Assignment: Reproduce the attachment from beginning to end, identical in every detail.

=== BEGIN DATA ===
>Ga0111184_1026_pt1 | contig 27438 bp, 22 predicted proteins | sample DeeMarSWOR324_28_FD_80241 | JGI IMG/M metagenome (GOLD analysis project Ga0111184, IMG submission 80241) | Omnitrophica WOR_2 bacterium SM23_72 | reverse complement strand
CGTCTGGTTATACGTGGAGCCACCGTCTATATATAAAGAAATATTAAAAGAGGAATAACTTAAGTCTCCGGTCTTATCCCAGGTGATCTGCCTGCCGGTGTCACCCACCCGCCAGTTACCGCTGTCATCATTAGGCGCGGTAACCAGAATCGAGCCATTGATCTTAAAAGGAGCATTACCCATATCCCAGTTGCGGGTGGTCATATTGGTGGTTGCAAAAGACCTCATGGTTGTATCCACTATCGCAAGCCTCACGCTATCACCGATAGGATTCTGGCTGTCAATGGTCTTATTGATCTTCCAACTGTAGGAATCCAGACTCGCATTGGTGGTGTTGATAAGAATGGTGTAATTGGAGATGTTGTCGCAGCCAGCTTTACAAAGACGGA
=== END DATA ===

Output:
>Ga0111184_1026_pt1 | contig 27438 bp, 22 predicted proteins | sample DeeMarSWOR324_28_FD_80241 | JGI IMG/M metagenome (GOLD analysis project Ga0111184, IMG submission 80241) | Omnitrophica WOR_2 bacterium SM23_72 | reverse complement strand
CGTCTGGTTATACGTGGAGCCACCGTCTATATATAAAGAAATATTAAAAGAGGAATAACTTAAGTCTCCGGTCTTATCCCAGGTGATCTGCCTGCCGGTGTCACCCACCCGCCAGTTACCGCTGTCATCATTAGGCGCGGTAACCAGAATCGAGCCATTGATCTTAAAAGGAGCATTACCCATATCCCAGTTGCGGGTGGTCATATTGGTGGTTGCAAAAGACCTCATGGTTGTATCCACTATCGCAAGCCTCACGCTATCACCGATAGGATTCTGGCTGTCAATGGTCTTATTGATCTTCCAACTGTAGGAATCCAGACTCGCATTGGTGGTGTTGATAAGAATGGTGTAATTGGAGATGTTGTCGCAGCCAGCTTTACAAAGACGGA